Preliminary New Breed 501-550

Advanced New Breed 551-600

New Traits 601-650

The cats are called to each judging ring by their entry number. The only information provided to the judge about the cat is its:

Breed

Color

Sex

Age

 

 

 

Note: In some associations the cat's title (For example, Grand Champion) is also known by the judge. In TICA, all cats are considered equal in the judging ring. The judge has no way of knowing if the cat he or she is judging is at its first show, or if it has been considered by other judges to be one of the best of its breed.

The judge handles each cat placed in the judging ring. The judge takes the cat from the ring cage, places it on the judging table, evaluates the cat against their knowledge of the written standard, returns the cat to the cage and continues on. You will note that the judge cleans the judging table and his or her hands with a disinfectant before handling the next cat. Just like the steward's job to disinfect the cages, the disinfection of the judging table and judge's hands is vital to the health and well-being of the cats being shown.

Judging is a pyramid of eliminations within the class:.

First all cats of the same breed and color are judged against the written standard for that breed. Up to 5 cats are selected as the best-5th representation of their breed - looking only at cats of that color. The judge awards these cats ribbons with colors indicating their placement.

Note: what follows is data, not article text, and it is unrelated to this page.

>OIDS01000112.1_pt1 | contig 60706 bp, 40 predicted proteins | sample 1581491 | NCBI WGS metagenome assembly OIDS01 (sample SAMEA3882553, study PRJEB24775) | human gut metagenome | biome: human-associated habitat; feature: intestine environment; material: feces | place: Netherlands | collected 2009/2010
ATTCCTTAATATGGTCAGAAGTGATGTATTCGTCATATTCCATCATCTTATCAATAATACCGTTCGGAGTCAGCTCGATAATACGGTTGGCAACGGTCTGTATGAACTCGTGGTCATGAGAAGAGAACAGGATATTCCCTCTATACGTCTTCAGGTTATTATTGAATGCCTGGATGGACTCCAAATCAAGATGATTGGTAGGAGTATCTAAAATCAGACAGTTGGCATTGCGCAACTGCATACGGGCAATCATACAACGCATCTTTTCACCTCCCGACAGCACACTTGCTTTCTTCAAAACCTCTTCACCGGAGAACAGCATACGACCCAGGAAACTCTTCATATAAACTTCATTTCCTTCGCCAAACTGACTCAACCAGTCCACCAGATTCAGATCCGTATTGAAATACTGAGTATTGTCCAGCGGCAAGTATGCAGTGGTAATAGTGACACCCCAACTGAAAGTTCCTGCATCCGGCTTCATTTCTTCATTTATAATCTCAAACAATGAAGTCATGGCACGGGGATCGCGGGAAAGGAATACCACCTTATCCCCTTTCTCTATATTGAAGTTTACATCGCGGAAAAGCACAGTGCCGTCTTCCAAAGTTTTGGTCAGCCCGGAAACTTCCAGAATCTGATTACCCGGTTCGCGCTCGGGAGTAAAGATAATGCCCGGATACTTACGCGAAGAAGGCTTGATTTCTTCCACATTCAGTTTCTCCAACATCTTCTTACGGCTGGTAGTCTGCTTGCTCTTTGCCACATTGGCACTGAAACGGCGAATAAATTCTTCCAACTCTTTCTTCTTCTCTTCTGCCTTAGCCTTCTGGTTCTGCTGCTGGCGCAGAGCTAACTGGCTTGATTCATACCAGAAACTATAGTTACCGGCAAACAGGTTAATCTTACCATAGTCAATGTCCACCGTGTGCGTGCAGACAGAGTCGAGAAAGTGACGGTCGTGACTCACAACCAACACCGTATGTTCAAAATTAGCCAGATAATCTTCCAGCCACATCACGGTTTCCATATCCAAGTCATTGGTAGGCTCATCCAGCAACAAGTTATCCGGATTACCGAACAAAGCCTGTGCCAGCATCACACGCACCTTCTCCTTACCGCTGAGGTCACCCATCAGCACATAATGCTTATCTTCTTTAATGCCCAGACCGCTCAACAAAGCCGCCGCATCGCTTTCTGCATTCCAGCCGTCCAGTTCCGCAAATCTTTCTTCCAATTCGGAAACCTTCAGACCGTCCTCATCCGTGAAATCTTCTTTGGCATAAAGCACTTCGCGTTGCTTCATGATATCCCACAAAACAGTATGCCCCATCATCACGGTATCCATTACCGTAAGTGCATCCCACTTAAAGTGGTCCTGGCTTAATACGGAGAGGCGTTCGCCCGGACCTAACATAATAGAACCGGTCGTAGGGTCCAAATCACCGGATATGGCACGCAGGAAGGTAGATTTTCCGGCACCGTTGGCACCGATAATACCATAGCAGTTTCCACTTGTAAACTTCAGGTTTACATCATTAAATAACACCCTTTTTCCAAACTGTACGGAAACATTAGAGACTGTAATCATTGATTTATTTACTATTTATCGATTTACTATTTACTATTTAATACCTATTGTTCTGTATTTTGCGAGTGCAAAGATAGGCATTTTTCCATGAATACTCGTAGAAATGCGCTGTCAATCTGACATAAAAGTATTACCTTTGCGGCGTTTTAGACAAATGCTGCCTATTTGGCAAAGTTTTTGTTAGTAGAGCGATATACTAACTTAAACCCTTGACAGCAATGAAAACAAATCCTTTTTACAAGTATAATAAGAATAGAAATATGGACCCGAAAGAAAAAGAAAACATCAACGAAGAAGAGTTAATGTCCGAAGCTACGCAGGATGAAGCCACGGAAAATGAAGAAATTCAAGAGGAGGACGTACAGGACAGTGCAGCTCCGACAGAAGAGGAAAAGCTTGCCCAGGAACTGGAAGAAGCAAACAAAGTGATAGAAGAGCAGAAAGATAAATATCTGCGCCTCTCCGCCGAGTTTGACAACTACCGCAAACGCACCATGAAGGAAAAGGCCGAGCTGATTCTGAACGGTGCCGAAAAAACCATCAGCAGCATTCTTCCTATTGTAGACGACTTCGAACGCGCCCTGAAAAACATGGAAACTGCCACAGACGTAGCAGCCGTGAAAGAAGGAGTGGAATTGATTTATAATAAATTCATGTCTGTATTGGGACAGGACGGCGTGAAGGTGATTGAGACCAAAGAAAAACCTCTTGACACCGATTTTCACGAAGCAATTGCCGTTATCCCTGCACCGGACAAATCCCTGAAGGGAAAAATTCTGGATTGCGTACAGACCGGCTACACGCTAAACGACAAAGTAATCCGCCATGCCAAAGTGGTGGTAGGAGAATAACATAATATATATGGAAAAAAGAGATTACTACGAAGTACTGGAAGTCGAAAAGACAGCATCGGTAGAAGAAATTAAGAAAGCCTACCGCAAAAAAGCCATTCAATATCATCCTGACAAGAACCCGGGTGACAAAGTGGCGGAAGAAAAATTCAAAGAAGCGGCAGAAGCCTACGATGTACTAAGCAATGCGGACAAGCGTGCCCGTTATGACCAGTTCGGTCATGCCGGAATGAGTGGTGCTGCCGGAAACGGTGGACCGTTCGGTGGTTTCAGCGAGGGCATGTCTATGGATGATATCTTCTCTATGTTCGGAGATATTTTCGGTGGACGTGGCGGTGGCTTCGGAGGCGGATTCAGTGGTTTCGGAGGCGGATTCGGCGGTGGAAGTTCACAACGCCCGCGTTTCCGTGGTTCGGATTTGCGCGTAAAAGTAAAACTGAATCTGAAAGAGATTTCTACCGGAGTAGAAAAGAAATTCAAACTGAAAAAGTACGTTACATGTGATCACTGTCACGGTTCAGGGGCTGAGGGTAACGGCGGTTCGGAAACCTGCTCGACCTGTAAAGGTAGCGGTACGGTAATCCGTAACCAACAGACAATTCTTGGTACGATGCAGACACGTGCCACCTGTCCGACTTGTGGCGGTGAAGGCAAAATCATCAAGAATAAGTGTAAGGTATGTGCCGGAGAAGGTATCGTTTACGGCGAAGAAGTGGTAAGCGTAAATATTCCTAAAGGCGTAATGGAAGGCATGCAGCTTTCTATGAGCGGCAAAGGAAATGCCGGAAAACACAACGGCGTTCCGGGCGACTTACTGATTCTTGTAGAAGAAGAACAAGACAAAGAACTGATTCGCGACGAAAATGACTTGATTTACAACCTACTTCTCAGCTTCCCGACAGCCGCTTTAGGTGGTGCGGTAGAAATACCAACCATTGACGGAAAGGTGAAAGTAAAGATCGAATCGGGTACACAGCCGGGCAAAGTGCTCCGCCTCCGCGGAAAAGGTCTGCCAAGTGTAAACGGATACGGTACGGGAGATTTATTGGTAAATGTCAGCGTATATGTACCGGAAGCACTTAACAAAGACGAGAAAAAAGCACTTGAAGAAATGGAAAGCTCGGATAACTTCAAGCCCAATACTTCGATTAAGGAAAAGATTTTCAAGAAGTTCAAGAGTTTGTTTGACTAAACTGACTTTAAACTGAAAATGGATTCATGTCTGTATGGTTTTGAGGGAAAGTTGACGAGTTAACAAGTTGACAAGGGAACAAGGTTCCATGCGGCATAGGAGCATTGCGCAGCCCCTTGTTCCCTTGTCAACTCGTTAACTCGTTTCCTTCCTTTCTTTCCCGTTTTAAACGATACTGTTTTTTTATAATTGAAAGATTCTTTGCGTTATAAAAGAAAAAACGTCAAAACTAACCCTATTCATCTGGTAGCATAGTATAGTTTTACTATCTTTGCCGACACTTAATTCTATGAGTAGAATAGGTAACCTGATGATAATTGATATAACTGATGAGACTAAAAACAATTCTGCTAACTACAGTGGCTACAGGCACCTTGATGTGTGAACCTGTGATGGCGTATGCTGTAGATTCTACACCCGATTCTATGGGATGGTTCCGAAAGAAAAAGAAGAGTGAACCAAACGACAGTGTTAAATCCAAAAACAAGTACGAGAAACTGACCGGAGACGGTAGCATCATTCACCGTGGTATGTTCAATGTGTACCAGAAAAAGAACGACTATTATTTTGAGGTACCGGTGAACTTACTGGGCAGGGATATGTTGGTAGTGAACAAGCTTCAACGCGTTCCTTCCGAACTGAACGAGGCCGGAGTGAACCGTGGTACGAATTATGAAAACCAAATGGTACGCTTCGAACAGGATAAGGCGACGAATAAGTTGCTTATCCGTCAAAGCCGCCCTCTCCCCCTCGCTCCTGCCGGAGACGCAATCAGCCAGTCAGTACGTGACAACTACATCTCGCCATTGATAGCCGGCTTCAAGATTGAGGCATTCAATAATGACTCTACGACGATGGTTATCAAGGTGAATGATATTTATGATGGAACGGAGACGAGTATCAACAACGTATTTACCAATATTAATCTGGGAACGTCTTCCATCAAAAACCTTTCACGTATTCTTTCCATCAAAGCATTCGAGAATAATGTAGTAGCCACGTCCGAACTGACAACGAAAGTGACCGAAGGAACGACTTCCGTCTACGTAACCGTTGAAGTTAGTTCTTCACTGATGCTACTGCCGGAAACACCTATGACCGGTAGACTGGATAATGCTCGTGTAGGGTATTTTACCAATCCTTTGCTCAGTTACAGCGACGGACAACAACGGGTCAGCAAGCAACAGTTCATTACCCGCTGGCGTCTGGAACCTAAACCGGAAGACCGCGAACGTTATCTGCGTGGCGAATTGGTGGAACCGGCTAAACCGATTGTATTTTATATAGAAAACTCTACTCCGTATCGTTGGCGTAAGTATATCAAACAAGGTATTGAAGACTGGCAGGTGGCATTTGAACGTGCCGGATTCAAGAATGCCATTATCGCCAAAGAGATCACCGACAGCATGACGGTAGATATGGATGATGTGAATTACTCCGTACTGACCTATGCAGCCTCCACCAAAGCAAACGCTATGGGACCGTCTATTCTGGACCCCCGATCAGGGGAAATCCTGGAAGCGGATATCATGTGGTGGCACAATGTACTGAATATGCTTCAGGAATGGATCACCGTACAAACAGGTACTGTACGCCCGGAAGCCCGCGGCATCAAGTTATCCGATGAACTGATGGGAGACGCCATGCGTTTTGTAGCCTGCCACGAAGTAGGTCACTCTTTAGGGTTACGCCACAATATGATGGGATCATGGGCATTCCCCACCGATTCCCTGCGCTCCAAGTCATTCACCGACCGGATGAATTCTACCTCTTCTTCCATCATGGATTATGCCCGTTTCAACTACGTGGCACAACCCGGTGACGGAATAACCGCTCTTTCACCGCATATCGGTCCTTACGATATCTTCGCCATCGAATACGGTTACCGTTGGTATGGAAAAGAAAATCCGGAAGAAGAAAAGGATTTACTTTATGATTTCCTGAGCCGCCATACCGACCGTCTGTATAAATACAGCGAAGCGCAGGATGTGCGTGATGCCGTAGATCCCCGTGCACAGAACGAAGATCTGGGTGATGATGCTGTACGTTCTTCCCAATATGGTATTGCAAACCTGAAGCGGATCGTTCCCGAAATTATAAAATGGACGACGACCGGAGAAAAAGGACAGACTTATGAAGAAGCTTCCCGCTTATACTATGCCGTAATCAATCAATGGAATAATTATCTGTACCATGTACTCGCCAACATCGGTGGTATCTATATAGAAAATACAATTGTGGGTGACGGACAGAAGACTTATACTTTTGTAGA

Note: Judges judge the cats against the whole written standard, not just the color. For example, if there are two red Persians, the two red Persians are judged against how they fitthe full written Persian standard. The "best of color" does not necessarily mean that that cat has the best red color. Instead, the best of color red Persian best fits the entire written Persian standard including head, structure, coat, etc.

Household pets, and household pet kittens are evaluated against a written standard as well. That standard states that the cat should be in good condition, well groomed, be of the right weight for his or her frame, have clean ears, and trimmed nails. The judge then uses his orher opinion as to the household pets he or she feels are the best. Unlike cats in all other classes, if a household pet meets the basic requirements of the written standard, it will receive a best of color (or HHP merit) award - even if there is more than one HHP of the same color.

COMPETITIVE DIVISIONS

There are 32 divisions for championship competition in Tica. These are determined by combining four color categories with five pattern divisions.

Categories :

traditional

Sepia

Mink

Pointed

Division:

Solid

Tortoiseshell (Tortie)

Tabby

Silver / Smoke

Particolor

Next, the judge looks at all the cats, within the breed, within the same division. For example, all solid Persians would be judged in the solid division. After judging all the white Persians, blue Persians, black Persians and red Persians and selecting the top Persians of their respective colors, the judge will now look at the the solid Persians and select the top-3 of the solid division. These are indicated by the judge with colored ribbons.

Household pet adults are also selected for division awards. For example, all shorthair tabby household pets will compete for best, second, and third of the tabby division.